February began with a Democratic governor apologizing for wearing blackface, and ended with a Republican congressman using a black woman as a prop to prove that the most racist president in modern history is not a racist.
Yeah, it was that kind of Black History Month.
During Michael Cohen’s congressional hearing, Rep. Mark Meadows of North Carolina held an unintentional clinic on how not to talk about racism. After Cohen, President Trump’s former consigliere and fixer, called Trump “a racist,” Meadows showed his receipts — Lynne Patton, a black former Trump Organization employee. On cue, she stood up behind Meadows like some kind of talisman meant to ward off charges of presidential racism.
Patton “doesn’t agree with” Cohen’s “very demeaning comments about the president,” Meadows said. “She says that as a daughter of a man born in Birmingham, Alabama, that there is no way that she would work for an individual who was racist. How do you reconcile the two of those?”
Meadows did all the talking because props are meant to be seen, not heard. And that’s exactly how Patton, now a federal Housing and Urban Development official, was used.
In a nation loathe to have meaningful conversations about (or take substantive action on) racism, Meadows’ decision to try the “I have a black friend” defense of Trump is pathetic and hollow. (What, Diamond and Silk weren’t available?) Yet he held Patton up as a human shield to protect Trump from accusations of racism, as though having black friends, employees, or even relatives renders someone immune to racist beliefs or actions.
Past and present history dictates otherwise. When he was 22, Strom Thurmond fathered a daughter with his family’s 16-year-old African-American maid; a South Carolina senator, he was also a lifelong racist and segregationist. Sports team owners build successful franchises on black sweat and excellence, then disparage those same players when they express opinions with which their white bosses disagree.
How do you reconcile that, Rep. Meadows?
Two or three times a month, I get emails from readers demanding proof of Trump’s racism. I rarely respond because anyone still asking that question, despite ample evidence, probably wouldn’t acknowledge racism if it was fashioned into a cross, soaked in gasoline, and burned on a black family’s lawn. Often, they use the same tactic as Meadows in defending Trump by mentioning HUD secretary Ben Carson or fired Trump staffer Omarosa Manigault Newman. Like Meadows, they’ve convinced themselves that a racist would never hire a black person.
They know nothing about America.
At the Cohen hearing, congresswomen of color weren’t having it. Representative Brenda Lawrence from Michigan called Meadows’s stunt “totally insulting.” Representative Ayanna Pressley of Massachusetts flipped the script. “Would you agree that someone could deny rental units to African-Americans, lead the birther movement, refer to the diaspora as ‘----hole countries,’ and refer to white supremacists as ‘fine people,’ have a black friend, and still be racist?”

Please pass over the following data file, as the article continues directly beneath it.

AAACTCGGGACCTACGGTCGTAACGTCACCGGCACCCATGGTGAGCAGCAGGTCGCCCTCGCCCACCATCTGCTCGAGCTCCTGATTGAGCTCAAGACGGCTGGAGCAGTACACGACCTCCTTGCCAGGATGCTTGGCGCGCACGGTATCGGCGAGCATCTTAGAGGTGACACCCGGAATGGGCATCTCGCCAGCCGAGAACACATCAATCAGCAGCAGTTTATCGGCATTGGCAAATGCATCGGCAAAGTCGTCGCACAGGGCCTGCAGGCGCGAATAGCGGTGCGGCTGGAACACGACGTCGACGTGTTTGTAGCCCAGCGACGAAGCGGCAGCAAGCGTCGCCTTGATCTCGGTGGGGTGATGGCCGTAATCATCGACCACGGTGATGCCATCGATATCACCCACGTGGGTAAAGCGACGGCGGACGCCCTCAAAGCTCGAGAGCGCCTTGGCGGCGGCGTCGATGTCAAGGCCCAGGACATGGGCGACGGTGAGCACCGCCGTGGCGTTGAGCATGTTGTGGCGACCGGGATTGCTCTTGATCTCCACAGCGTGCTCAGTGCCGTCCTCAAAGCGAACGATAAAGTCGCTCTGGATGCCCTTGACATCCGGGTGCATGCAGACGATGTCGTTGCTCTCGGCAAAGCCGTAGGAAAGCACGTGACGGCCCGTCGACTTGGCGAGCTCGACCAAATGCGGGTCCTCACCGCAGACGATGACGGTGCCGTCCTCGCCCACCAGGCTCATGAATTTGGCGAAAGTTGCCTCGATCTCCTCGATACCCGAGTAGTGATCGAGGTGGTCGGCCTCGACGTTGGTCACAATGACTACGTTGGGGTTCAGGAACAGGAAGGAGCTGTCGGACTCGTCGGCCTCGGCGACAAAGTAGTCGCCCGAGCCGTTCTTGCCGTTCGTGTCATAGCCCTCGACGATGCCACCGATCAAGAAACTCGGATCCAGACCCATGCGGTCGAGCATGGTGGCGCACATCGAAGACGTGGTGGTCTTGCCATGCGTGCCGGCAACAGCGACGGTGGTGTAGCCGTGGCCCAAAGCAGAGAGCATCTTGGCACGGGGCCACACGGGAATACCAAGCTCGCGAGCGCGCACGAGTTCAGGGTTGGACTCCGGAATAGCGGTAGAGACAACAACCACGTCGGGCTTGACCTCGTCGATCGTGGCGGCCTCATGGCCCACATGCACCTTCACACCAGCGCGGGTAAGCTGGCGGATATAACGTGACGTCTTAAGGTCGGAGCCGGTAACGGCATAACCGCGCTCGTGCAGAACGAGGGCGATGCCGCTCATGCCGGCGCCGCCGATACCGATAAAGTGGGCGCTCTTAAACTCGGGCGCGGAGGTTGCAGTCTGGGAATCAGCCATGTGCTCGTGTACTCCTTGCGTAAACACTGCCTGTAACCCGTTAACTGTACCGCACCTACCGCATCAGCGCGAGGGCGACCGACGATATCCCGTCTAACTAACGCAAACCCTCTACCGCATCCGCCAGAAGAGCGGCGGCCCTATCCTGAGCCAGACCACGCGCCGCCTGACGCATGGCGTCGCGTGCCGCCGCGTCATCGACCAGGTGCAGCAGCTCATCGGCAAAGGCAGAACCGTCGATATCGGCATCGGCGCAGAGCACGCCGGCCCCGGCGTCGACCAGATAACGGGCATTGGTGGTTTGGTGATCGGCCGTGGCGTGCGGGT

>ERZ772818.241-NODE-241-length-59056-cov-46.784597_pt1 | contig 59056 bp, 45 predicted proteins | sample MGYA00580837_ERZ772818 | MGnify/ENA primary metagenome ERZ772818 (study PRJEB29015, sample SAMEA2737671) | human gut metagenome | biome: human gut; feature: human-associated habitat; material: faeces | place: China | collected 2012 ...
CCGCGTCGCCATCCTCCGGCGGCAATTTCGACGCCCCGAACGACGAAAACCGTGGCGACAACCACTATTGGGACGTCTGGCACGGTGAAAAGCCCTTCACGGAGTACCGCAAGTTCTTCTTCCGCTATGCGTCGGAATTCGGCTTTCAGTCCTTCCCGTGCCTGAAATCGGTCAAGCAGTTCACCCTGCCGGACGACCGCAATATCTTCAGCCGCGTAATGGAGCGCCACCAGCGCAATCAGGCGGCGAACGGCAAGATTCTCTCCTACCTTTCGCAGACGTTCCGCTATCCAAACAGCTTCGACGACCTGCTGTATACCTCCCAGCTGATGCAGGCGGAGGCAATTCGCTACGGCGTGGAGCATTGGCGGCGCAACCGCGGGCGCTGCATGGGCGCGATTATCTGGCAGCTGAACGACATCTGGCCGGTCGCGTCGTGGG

Pressley, of course, was speaking of Trump, and Cohen gave the only possible answer: “Yes.”
When Representative Rashida Tlaib of Michigan called out Meadows’s exploitation of Patton as “racist,” Meadows blew a Senator Lindsey Graham-sized gasket, and did what so many white people do — he accused Tlaib of racism for suggesting his actions were racist, and for calling him a racist. Tlaib never called Meadow a racist, although given some of Meadows’s past comments about President Obama, it wouldn’t have been totally off-base.
As is often the case, Meadows — who mentioned his friendship with House Oversight and Reform Committee Chairman Representative Elijah Cummings, an African-American, and his own nieces and nephews of color — heard only his misconceived “wokeness.” He learned nothing about why some of his colleagues were deeply offended, and didn’t care. That Meadows believes a black person would not work for a racist shows a studied ignorance about the way this nation operates, and how black people must constantly adapt to survive.
In a racist nation, that often means working for racists.
Meadows’s outburst served dual purposes. It hijacked the hearing, turning the attention away from Cohen’s testimony that painted Trump as less a president, and more the capo of a crime family. And it resurrected the hoary old trick of making a racist action far less of a sin than calling someone a racist.
Using Patton’s presence to defang Trump’s racism — a fact beyond debate for decades — was a cynical ploy that only served to underline why this nation remains stymied by race. At least Virginia Governor Ralph Northam apologized for donning blackface 35 years ago. Meadows still believes he vindicated the president by using Patton’s black face to cover Trump’s belief in white supremacy.